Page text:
Funds Sought for Aerotropolis

August 19, 2009

City Council postpones action on $2.3 million to spruce up airport gateway

By Wayne Risher

The city's main gateway to Memphis International Airport is poised for a $2.3 million face lift under a project proposed Tuesday to the City Council.

The project was touted by Greater Memphis Chamber officials as a sure-fire way to turn a negative into a positive for people traveling to and from the airport on Plough Boulevard.

The council delayed action for a month after some members balked at spending that much money on something they'd just heard about.
"I understand we need to do something at the airport. This just got on the table today," said Councilwoman Barbara Swearengen Ware.
Councilman Joe Brown wanted assurance that there's money for other purposes, like restoring operating hours at city community centers, before he signs off on the beautification.

Others were more supportive. Councilman Kemp Conrad wanted to move the matter to a vote so work can begin. Conrad said beautification money could come out of savings realized when bids for a new animal shelter came in lower than anticipated.

The project, designed by Ritchie Smith Associates landscape architects, calls for tree planting, irrigation, decorative street lights and other work on about two miles of Plough Boulevard from the airport to Interstate 240. It proposes about $500,000 for entry features that would replace a relatively low-key landscaped area welcoming travelers to Memphis.

The Plough project is part of a series of improvements and studies being sought by promoters of the city's airport-related assets, branded as America's Aerotropolis. An Aerotropolis steering committee also wants transportation agencies to look at reconfiguring I-240's Airways interchange.

The Aerotropolis initiative emphasizes the airport's prominence in the Memphis economy, where one in three jobs are directly or indirectly related to the airport, and the importance of maximum connectivity among airport and other modes of transportation: highways, railroads and river.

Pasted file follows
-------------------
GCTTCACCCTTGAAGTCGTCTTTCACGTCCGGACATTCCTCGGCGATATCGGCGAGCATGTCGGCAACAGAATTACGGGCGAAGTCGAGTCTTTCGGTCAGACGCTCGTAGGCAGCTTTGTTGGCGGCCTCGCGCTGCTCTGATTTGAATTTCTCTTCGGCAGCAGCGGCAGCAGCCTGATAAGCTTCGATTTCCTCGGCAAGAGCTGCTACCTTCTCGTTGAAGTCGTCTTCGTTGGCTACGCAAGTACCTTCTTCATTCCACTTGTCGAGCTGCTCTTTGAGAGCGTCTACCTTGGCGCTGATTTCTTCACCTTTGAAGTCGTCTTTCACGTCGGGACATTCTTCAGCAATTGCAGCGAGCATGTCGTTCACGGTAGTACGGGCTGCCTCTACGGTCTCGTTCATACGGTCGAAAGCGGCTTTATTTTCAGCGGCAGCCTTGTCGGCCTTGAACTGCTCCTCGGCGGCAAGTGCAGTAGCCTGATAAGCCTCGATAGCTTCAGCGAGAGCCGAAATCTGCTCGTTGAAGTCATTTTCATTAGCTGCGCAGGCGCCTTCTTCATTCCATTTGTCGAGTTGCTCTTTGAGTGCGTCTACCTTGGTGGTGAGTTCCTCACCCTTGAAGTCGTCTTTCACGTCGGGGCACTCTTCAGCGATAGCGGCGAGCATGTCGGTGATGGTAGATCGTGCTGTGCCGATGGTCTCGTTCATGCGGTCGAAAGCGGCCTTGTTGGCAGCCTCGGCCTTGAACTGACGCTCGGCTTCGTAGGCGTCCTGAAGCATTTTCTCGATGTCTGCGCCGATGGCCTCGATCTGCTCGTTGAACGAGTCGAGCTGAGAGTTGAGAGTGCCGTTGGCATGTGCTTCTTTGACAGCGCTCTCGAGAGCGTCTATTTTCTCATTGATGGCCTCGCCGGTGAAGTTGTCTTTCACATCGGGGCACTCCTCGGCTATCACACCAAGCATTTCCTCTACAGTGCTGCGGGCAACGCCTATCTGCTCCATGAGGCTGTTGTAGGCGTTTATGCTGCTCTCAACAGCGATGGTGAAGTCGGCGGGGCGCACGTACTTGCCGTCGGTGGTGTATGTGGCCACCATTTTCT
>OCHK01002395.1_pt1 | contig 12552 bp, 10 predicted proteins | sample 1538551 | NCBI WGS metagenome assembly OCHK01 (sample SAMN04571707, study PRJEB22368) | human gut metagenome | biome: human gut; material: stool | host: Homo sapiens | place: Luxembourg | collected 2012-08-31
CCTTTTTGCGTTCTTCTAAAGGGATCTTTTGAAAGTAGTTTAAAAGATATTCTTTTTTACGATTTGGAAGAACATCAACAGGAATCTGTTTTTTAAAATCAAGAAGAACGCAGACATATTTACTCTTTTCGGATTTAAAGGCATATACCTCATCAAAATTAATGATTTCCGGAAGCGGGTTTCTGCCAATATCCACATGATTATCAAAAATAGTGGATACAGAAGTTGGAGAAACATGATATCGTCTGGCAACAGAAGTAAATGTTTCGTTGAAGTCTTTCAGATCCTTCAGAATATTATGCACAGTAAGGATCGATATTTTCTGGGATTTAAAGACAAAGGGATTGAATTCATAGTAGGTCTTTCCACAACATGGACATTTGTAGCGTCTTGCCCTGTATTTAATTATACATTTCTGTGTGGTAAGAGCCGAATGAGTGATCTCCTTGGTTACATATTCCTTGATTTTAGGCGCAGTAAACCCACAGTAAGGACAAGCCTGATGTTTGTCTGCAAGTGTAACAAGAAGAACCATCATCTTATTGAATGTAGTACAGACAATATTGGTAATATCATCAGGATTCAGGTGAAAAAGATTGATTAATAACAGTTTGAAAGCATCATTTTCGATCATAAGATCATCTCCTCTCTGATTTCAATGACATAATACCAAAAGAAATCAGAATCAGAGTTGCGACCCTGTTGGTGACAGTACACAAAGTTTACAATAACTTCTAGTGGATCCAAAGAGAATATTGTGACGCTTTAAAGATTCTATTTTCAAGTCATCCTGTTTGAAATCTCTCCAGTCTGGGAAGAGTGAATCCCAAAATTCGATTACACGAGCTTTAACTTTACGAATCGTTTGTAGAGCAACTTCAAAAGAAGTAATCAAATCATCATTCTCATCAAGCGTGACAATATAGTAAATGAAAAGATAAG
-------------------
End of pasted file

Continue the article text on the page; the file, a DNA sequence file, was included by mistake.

"The Aerotropolis is all about connectivity, and getting cargo and people in and out of Memphis," said chamber chairman Tom Schmitt, president and CEO of FedEx Global Supply Chain Services.

Organizers also are concerned about sprucing up the streets and business districts around the airport.

Chamber president John Moore said Plough Boulevard should be a source of pride for locals and a welcoming experience for out-of-towners.

"The best thing we have to offer now is either no memory or a bad memory," Moore said. "We want it to be the best it can possibly be, and this is the place to start, right in our backyard."
Some airports have public art on their approaches, but Smith said that's not practical on Plough. His idea is to add light poles and fixtures with a sculptural quality.

Councilman Reid Hedgepeth said he'd prefer to see trees and irrigation on Airways Boulevard before Plough gets new lighting. He suggested approving $1.6 million for Plough Boulevard and having the Aerotropolis committee come back with a definitive plan for landscaping Airways.

Jim Covington, Chamber vice president of logistics and Aerotropolis development, said the steering committee would tap grants, foundation support and other sources for whatever the city doesn't fund.

-- Wayne Risher: 529-2874

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AEROTROPOLIS

What: Aerotropolis is an urban grouping of aviation-intensive businesses and related enterprises, extending 15 to 20 miles from an airport.

Where: The reach of the Memphis Aerotropolis covers Shelby County, northern DeSoto County and eastern Crittenden County.

Other examples: Closest rivals globally include Dallas, Dubai, Hong Kong, Singapore, Frankfurt

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Copyright, The Commercial Appeal, Memphis, TN. Used with permission.